The first step is to file an application with the probate court to begin an informal probate and serve as the "personal representative" (the term UPC states use instead of "executor" or "administrator").Once your application is approved, you will have official authority—often in the form of a document called "letters testamentary" or "letters"—to act on behalf of the estate. You will need to do the following:

  • Send out formal written notices of the probate to heirs, beneficiaries, and creditors that you know about.
  • Publish a notice in the local newspaper to alert other creditors.
  • Provide proof that you've properly mailed and published the notices.
  • Prepare an inventory and appraisal of the deceased person's assets.
  • Keep all estate property safe during the probate.
  • Properly distribute the property.

After you have distributed the property, you can close the estate informally by preparing and filing a "final accounting" with the court. Finally, you'll file a "closing statement," stating that you have paid all debts and taxes, distributed the property, and submitted the final accounting.

Unsupervised Formal Probate

Unsupervised formal probate in UPC states is a traditional court proceeding, much like the regular probate described above. It is generally used when there is a good reason to involve the court more closely—for example, if there's a disagreement over the distribution of the estate's assets, the heirs need to be determined (if there is no valid will), or minors are inheriting significant property.

You may need to get the court's permission before you sell the deceased person's real estate, distribute property to beneficiaries, or pay a lawyer—or yourself—for work done on behalf of the estate. To close the estate, file an accounting that shows how you handled the estate's assets.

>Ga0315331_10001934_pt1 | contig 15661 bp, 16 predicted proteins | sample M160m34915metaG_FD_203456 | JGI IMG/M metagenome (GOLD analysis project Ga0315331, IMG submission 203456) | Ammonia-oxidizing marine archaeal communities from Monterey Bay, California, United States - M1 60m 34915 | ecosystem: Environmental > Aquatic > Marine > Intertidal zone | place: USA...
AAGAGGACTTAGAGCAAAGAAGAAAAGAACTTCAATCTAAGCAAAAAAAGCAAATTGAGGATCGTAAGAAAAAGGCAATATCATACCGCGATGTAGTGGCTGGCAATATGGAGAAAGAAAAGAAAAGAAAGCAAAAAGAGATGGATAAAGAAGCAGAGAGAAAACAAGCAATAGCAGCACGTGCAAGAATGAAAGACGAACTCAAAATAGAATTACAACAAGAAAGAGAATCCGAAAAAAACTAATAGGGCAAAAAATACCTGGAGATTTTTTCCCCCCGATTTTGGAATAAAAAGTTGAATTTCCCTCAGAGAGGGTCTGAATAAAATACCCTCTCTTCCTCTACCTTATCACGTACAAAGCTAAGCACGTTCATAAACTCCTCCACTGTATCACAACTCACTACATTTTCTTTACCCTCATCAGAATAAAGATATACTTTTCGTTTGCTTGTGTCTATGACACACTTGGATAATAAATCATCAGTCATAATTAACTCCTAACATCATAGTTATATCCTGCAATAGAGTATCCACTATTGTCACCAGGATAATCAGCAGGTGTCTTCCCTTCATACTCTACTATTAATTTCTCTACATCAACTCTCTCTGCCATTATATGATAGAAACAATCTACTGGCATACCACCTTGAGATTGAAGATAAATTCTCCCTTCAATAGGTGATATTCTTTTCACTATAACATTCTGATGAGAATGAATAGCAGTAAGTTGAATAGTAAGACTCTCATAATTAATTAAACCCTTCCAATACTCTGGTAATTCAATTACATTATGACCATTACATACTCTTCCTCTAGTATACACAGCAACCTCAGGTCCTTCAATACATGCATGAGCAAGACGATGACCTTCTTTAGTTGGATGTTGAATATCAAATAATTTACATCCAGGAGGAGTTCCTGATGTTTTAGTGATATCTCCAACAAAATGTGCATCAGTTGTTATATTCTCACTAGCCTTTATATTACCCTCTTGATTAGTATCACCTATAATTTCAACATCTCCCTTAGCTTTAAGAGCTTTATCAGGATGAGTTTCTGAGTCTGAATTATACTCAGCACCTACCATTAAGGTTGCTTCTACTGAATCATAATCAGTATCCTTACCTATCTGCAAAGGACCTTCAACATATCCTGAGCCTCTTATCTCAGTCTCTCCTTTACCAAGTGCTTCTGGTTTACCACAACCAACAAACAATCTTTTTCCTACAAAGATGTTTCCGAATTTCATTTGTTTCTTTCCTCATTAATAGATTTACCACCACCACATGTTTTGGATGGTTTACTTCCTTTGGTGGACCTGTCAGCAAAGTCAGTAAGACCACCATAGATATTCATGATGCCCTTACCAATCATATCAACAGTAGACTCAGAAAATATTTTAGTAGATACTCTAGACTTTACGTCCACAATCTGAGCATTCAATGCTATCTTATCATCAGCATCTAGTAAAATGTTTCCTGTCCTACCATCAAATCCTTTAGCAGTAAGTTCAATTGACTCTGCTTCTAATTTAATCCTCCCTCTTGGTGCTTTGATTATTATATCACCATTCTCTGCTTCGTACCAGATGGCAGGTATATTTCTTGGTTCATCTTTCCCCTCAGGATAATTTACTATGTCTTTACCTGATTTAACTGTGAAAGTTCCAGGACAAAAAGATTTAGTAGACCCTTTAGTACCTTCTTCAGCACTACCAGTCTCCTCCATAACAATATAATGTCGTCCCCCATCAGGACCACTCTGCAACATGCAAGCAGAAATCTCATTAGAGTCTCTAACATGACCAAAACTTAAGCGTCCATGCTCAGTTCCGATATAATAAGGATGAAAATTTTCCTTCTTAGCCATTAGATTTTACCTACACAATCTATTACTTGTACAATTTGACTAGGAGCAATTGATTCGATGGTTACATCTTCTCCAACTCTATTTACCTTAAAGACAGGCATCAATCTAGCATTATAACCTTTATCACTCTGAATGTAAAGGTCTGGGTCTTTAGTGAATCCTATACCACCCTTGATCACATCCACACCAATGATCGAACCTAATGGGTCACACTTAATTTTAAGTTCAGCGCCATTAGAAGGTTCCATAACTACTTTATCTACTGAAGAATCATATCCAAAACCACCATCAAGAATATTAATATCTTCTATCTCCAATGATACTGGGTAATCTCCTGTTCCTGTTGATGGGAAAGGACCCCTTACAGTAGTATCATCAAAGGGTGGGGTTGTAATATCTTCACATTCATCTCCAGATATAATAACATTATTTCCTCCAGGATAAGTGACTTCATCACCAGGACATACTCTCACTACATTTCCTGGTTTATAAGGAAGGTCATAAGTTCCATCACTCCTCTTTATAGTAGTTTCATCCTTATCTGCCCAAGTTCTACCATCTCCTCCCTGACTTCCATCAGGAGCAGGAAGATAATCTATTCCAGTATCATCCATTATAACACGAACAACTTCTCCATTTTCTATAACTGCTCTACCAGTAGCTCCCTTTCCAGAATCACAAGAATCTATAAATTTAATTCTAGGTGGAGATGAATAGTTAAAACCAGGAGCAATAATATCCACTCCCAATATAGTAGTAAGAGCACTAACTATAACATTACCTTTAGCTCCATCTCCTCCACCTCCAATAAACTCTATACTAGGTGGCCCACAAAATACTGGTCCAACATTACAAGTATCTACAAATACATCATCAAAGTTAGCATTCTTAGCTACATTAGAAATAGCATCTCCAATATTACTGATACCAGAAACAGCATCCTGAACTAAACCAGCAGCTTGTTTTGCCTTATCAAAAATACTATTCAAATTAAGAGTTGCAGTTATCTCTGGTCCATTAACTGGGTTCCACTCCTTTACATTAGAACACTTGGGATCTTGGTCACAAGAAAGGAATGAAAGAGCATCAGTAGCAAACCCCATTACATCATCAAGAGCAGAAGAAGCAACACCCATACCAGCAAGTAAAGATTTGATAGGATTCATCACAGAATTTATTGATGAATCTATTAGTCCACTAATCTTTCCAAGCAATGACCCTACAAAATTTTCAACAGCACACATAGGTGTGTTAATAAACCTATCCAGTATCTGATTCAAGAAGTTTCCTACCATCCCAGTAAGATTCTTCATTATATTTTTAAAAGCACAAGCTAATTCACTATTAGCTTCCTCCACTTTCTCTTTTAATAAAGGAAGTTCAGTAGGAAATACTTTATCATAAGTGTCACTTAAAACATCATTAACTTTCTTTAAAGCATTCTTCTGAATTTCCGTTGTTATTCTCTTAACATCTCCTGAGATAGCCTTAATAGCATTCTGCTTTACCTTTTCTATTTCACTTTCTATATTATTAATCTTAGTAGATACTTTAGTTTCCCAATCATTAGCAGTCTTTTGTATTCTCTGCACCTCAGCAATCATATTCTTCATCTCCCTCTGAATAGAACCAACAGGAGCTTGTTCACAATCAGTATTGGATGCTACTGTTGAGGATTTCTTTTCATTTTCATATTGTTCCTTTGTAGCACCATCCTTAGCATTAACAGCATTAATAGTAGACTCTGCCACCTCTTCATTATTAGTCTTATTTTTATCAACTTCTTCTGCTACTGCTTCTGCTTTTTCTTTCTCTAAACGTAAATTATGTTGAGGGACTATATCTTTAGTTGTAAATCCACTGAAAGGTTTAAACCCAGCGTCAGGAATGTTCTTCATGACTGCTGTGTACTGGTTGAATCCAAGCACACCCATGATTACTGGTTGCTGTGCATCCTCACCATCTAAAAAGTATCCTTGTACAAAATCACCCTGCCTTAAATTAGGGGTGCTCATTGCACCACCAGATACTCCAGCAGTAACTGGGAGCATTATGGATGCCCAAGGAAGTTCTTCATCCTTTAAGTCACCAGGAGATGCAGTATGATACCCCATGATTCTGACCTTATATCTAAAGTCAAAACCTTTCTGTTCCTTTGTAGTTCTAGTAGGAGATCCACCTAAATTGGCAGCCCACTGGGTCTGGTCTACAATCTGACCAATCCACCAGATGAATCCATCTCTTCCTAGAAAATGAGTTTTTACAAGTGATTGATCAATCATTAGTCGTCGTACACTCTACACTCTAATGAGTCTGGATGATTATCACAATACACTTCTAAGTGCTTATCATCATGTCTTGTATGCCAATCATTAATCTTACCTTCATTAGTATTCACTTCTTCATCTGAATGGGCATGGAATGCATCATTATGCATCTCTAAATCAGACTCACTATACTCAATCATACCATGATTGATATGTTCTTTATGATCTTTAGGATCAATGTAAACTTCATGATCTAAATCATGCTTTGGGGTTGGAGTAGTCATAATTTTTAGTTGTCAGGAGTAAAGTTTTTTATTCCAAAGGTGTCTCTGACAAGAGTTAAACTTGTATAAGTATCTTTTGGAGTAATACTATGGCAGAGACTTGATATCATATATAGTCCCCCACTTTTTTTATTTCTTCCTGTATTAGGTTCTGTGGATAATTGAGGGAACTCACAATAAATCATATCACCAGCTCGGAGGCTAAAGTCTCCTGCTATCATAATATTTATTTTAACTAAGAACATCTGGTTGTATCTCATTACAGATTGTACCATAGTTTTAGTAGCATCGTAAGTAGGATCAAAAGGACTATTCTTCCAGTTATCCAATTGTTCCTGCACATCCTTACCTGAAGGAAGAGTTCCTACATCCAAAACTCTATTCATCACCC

Supervised Formal Probate

Supervised formal probate is the rarest form of probate. It's used only if the court finds it necessary to supervise the probate procedure—for example, because a beneficiary can't adequately look after his or her own interests and needs the court's protection. As you might expect, you must get court approval before distributing any property in this case.

States and the Uniform Probate Code (UPC)

States That Have Not Adopted the UPC

District of Columbia
New Hampshire
New York
North Carolina
Rhode Island
Texas *
West Virginia
Wisconsin *

* Has an informal probate proceeding similar to that used in UPC states.

States That Have Adopted the UPC

New Jersey
New Mexico
North Dakota
South Carolina
South Dakota

Additional Help With the Probate Process

For more information about serving as an executor or personal administrator, see The Executor's Guide: Settling A Loved One's Estate or Trust, by Mary Randolph (Nolo).

Many executors also work closely with probate lawyers. Lawyer's fees can be paid from the estate itself. If your estate is complicated, if you anticipate conflict, or if you simply would prefer to put some or all tasks in the hands of a professional, find an experienced probate lawyer to help.